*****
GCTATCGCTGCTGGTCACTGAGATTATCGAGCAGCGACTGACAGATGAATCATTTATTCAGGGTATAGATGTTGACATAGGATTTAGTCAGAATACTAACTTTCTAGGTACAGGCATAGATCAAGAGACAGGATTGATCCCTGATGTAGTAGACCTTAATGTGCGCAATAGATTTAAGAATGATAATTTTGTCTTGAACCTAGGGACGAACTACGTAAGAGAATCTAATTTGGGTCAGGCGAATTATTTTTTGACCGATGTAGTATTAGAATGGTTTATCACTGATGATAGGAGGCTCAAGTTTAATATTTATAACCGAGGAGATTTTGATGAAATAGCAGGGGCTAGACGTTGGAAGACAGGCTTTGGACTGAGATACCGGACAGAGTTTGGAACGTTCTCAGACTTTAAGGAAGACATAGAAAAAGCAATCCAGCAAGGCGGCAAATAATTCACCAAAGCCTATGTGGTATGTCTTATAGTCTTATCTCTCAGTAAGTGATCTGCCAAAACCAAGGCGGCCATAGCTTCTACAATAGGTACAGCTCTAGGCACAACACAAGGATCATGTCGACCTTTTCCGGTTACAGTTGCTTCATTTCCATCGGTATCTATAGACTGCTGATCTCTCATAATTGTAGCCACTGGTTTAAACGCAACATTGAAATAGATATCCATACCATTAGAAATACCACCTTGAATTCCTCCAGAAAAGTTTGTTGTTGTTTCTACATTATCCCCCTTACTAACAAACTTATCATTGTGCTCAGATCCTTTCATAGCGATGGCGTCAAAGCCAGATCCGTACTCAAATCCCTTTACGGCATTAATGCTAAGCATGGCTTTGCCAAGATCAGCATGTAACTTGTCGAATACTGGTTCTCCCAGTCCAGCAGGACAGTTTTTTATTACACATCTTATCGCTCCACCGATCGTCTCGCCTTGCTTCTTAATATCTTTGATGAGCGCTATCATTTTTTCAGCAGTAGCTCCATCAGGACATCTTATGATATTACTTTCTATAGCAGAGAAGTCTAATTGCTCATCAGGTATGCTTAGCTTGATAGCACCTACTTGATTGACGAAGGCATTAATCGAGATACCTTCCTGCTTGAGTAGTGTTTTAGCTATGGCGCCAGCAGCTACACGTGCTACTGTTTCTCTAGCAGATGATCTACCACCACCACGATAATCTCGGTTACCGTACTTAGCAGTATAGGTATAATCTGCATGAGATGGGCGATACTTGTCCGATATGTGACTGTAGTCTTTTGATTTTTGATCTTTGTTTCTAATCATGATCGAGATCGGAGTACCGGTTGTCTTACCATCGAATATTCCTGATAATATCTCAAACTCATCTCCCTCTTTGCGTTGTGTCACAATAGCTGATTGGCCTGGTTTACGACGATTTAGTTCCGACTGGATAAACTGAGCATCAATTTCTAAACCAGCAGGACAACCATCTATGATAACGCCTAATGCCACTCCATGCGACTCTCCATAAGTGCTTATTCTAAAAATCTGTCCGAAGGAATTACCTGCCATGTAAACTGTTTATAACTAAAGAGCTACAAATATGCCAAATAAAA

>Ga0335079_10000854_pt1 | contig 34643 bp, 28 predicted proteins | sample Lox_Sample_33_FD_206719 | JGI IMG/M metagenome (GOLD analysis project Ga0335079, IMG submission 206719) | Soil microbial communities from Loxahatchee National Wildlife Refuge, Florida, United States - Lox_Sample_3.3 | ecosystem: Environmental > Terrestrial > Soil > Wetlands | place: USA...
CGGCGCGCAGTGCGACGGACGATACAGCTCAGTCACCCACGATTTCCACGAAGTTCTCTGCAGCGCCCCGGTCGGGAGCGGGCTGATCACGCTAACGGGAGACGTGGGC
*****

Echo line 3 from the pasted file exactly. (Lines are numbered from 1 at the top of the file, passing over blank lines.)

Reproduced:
CGGCGCGCAGTGCGACGGACGATACAGCTCAGTCACCCACGATTTCCACGAAGTTCTCTGCAGCGCCCCGGTCGGGAGCGGGCTGATCACGCTAACGGGAGACGTGGGC